This month’s subject is a fun one. I’ve learned tons of tips. I could wax on about the importance of honing craft. I often beat the drum of discipline for the long hours of focus needed to produce an engaging novel. I could talk forever about the cerebral dexterity we employ to write a book versus sell one. But these are the basics required of all authors. No secrets here. A few well-chosen workshops by reputable instructors can teach these technical skills.
|Photo: Stuart Miles|
But one aspect of writing comes from living long enough. At the ripe age of 55, it sparked for me after my first book. Yep. I’m a baby boomer. Here's my tip:
All great fiction is threaded with truth—not the litigious kind, but inner truth.
Writers come to the profession with a compost pile of life experiences. The older we are, the bigger the pile. People, relationships, places, bonehead decisions, and dinner-table stories get shoved into the grinder, then they steam and percolate. Out shoots rich fertilizer for fictional prose. While my characters are born from imagination, they only become real when infused with truth. Some characters receive physical attributes and quirks of people I know; others speak with unique turns of phrase or expose the inner fears of those who've crossed my path.
A former corporate colleague phoned me after she’d read one of my books and said, “I know who your antagonist is.”
“Do you now?” I said, and laughed. “I’m not talking.” The name, gender, and physical description of this person had been changed in the book. The only clues to a real identity were the inclusion of a few key personality traits—but they were real. I drew from those days of driving home in tears after being undermined, lied to, and pushed aside by a boss with a vicious, competitive ego. My private hell. Poisonous venom oozed through of my fingers and into one of my characters. Is that literary revenge?
On the flip side, my husband of 36 years got a twinge of jealousy with my new book Indigo Lake, due out later this year. One of my characters gets a love interest. This man looks nothing like my husband, so it took some finesse to make him realize I wasn’t fantasizing about another.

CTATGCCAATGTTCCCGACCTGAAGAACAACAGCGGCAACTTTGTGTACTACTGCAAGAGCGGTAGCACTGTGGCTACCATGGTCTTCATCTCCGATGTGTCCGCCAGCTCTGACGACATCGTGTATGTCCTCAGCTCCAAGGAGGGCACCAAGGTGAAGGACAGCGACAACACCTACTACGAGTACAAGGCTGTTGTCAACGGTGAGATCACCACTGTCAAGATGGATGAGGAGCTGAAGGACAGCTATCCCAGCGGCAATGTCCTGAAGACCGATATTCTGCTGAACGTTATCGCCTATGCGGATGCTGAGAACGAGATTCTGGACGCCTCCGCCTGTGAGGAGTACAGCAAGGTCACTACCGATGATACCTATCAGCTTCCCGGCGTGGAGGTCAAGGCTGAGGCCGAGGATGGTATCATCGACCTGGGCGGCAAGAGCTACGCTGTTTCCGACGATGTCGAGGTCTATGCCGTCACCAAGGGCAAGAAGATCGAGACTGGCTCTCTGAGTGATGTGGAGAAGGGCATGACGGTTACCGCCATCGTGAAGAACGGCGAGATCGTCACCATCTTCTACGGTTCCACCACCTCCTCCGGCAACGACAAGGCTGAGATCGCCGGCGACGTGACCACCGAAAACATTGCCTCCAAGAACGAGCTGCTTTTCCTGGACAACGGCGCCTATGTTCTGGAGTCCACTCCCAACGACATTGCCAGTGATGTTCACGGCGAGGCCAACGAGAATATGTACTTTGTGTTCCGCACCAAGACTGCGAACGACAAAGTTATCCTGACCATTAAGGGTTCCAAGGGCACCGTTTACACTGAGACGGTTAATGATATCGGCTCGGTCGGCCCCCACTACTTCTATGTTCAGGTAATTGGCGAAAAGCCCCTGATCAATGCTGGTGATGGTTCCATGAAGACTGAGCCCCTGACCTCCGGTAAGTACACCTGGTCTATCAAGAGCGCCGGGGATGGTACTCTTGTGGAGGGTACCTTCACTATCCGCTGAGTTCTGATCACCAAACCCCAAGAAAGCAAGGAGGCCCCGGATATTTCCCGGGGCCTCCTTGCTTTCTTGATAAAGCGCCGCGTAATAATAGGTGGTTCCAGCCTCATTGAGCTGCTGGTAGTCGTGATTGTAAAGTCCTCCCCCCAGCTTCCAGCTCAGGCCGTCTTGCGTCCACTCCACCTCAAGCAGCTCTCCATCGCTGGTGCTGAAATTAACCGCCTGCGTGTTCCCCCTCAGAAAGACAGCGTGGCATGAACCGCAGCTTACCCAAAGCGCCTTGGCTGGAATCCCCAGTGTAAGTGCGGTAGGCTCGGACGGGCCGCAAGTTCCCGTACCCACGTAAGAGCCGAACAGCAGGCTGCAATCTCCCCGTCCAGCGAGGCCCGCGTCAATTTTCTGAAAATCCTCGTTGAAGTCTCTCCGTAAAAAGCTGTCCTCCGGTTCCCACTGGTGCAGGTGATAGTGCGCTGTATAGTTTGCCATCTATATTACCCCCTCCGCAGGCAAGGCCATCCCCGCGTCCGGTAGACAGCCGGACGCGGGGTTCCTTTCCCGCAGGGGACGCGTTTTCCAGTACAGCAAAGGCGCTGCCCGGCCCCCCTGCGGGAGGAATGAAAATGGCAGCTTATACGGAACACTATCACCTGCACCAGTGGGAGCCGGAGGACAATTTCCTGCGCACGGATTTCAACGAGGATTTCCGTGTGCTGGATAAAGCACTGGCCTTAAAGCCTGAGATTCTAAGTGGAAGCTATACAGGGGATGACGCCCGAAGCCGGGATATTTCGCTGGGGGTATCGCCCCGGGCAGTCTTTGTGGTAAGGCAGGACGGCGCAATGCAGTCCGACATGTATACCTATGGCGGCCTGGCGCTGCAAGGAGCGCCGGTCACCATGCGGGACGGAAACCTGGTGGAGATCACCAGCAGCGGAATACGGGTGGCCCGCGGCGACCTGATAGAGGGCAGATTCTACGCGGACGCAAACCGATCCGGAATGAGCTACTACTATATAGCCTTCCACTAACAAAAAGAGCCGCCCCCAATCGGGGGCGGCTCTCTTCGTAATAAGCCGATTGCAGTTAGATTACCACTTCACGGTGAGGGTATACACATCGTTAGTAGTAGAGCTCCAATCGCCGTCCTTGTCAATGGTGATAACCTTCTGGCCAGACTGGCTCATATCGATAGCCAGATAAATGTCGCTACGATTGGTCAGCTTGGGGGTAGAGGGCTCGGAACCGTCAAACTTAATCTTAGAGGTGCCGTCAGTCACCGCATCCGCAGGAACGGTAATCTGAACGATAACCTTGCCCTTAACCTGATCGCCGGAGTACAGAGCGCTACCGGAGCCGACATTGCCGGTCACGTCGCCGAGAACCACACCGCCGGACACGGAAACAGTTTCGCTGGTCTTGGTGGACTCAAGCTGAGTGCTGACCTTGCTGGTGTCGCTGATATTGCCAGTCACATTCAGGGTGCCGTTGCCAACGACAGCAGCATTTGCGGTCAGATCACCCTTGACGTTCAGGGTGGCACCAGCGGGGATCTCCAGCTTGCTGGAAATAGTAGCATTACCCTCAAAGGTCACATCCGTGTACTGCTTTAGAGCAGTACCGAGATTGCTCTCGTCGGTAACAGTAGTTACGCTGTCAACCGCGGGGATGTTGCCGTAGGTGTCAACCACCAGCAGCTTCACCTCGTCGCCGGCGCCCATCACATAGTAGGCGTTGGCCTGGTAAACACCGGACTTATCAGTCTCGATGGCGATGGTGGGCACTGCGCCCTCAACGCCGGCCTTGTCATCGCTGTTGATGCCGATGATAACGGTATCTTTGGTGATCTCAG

|Photo: Stuart Miles|
“Look closer, you goof,” I said. “He’s you in a different skin. My character responds to his predicament like you would. When Olivia meets Woody, the chemistry is me meeting you.”
My elderly mother ran into herself in my fourth book, The Executrix. As one of my toughest beta readers, Mom gave me “the call” after the second chapter.
“Hey! You killed me off before the book even got started?” she said.
I rolled my eyes. “No, Ma. It’s fiction. She’s not you.”
“I know it’s me. Ellen Dushane says things the way I do.”
Of course, Mom was right. Aren't all Moms right? While I didn’t exactly lift my mother from life, I infused a slow drip of her in my book. I wove the character of Ellen Dushane with tiny stitches of gold truth thread—fine stitches only visible under a magnification loop. Ellen becomes three-dimensional as the book progresses, even though she dies on page thirty. In the end, my Mom laughed and took it all in stride. I expressed “the real” at the safe distance of fictional prose, which crystallized my own fear of losing her. Beneath the outrageous humor in The Executrix, I confronted the ever-present lump in my throat for the inevitability of becoming a middle-age orphan.
The greatest compliment a writer can receive is when readers say their fictional characters are real. That they identify with their attitudes, moral dilemmas, and chemistry. My latest book spawned these comments, which is why The Executrix is now a trilogy about the Dushane sisters. The enthusiastic response allowed me to expand the arc of the three colorful sisters. Yes, they’re modeled after my own two siblings. At signings where my mother attends, readers ask her to autograph the book. Mom writes, Truth is stranger than fiction in jiggly scrawl.
Some stuff you can’t make up, and as a writer it takes courage to slip truth on the fictional page. Dig deep into the compost pile. That’s why my favorite T-shirt displays the saying, Careful . . . you’ll end up in my novel.
Courtney Pierce is a fiction writer living in Oregon with her husband of 36 years and bossy cat. She writes for baby boomers. Her novels are filled with heart, humor, and mystery. Courtney has studied craft and storytelling at the Attic Institute and has completed the Hawthorne Fellows Program for writing and publishing. She is a board member of the Northwest Independent Writers Association and is a member of Willamette Writers, Pacific Northwest Writers Association, and Sisters in Crime.